After dust catcher the gas is sent to secondary gas cleaning stage. Here BF gas is cleaned either by dry type gas cleaning system or wet type gas cleaning plants. In dry type gas cleaning plants bag filters are used for removal of fines particles of dust while in the wet type gas cleaning plant BF gas is washed of dust in scrubbers in several stages.
Uses of BF gas
The sensible heat in the blast furnace top gases was first utilized in 1832 to transfer heat to the cold blast. Originally, this heat exchanger was mounted on the top of the furnace. In 1845, the first attempts were made to make use of heat of combustion of BF gas, but the burning of BF gas was not successful till 1857. It is probable that the progress in the utilization of BF gas was delayed due to its high dust content, the problems of cleaning and handling, and the low cost of solid fuel. Increasing cost of other fuels and competition forced its use.
In the past BF gas use was restricted to the heating of hot blast stoves in the blast furnaces and using it in multi fuel boilers. It was not considered to be economical for other uses because of its various characteristics. However in the recent years several factors have contributed to its enlarged use. The factors which have contributed to the enlarged use of gas are as follows:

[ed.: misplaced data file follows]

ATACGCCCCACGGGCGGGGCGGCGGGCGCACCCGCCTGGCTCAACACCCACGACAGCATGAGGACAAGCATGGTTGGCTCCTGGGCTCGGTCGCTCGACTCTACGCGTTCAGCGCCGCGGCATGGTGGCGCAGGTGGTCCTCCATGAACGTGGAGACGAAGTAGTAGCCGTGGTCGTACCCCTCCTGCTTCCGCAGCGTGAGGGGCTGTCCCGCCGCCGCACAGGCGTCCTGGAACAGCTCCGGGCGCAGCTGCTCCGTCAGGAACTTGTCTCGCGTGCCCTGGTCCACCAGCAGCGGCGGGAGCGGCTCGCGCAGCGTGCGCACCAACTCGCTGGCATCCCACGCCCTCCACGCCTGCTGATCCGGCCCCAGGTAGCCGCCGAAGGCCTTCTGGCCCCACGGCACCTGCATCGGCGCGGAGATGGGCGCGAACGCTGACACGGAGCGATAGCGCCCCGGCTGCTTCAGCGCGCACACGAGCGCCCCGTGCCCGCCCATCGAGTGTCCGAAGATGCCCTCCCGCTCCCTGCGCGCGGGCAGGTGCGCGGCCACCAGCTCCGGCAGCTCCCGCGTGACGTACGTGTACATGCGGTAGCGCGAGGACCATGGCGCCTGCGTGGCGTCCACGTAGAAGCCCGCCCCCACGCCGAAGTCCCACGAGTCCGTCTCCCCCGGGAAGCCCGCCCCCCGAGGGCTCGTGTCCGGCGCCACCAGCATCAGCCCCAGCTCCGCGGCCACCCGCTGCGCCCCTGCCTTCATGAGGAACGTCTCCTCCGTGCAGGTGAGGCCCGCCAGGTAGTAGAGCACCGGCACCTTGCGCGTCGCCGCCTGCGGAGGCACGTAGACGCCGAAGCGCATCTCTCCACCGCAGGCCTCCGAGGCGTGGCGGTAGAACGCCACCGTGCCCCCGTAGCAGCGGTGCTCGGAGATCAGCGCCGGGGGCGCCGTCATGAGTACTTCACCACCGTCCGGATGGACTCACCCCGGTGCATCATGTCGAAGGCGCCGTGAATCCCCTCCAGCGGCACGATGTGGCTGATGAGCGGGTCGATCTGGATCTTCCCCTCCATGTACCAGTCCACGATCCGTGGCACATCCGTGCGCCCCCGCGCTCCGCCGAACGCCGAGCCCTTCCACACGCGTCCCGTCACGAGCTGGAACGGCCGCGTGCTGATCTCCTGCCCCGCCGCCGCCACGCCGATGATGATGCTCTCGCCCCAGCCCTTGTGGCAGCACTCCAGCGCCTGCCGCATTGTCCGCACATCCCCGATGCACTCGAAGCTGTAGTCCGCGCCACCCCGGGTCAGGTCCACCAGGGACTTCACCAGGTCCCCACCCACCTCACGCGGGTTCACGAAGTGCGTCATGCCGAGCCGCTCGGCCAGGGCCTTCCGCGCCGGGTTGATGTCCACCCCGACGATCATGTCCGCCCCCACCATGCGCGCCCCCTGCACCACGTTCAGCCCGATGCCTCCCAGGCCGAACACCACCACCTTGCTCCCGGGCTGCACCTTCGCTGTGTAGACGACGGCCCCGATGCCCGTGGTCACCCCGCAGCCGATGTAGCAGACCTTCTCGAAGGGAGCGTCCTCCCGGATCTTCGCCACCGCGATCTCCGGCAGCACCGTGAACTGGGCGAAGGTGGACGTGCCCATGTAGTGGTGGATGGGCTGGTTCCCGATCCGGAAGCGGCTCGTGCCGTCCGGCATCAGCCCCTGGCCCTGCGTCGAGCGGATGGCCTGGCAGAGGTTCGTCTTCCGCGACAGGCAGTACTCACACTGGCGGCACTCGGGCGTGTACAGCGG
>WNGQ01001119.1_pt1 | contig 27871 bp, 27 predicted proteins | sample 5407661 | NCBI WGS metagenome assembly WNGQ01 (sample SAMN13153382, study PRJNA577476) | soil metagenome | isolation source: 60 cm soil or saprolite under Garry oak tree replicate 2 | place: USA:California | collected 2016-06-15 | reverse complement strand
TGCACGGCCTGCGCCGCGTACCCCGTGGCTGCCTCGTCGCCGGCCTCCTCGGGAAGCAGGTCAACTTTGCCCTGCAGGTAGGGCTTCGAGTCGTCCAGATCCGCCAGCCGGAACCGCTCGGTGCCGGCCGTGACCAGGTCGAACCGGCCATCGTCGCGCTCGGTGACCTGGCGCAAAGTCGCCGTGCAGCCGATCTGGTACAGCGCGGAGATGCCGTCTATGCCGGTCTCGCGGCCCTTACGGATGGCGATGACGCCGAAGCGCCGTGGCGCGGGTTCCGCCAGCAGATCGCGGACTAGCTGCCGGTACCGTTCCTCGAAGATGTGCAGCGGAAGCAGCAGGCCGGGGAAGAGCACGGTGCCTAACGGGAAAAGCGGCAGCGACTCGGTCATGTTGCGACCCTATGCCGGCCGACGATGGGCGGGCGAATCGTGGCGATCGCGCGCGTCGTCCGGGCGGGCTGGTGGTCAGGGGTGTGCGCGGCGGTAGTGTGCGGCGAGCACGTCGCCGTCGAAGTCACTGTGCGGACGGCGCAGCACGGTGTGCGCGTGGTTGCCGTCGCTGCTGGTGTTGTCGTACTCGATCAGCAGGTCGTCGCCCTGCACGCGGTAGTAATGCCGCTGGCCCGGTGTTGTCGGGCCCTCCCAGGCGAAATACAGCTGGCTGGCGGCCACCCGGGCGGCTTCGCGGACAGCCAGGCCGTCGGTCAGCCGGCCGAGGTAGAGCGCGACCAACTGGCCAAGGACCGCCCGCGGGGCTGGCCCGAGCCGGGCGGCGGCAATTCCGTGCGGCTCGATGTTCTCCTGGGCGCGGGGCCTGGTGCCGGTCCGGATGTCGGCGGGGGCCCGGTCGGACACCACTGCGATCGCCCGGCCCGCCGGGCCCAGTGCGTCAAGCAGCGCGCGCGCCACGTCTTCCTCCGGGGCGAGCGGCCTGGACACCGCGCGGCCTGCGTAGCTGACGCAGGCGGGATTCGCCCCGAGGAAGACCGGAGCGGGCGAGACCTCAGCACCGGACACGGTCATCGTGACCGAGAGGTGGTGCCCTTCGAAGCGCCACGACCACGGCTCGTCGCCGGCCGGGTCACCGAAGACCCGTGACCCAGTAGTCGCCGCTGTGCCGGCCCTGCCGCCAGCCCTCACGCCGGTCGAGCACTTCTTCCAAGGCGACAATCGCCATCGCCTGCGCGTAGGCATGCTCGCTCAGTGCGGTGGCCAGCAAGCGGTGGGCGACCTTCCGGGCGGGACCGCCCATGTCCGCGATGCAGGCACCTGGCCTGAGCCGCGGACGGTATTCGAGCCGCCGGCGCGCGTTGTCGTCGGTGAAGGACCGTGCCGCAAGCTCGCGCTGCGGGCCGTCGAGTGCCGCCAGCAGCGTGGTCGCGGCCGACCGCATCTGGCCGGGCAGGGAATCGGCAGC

- Increase in the cost of the purchased fuels
- Technical improvement in gas cleaning thus improving the cleanliness of the gas
- Technology development for BF gas preheating
In integrated steel plants, BF gas is normally being used mixed with either coke oven gas or converter gas or both. The mixed gas is used as a fuel in various furnace of the plant. BF gas without mixing and without preheat can be used in BF stoves, soaking pits, normalizing and annealing furnaces, foundary core ovens, gas engines for blowing, boilers for power generation, gas turbines for power generation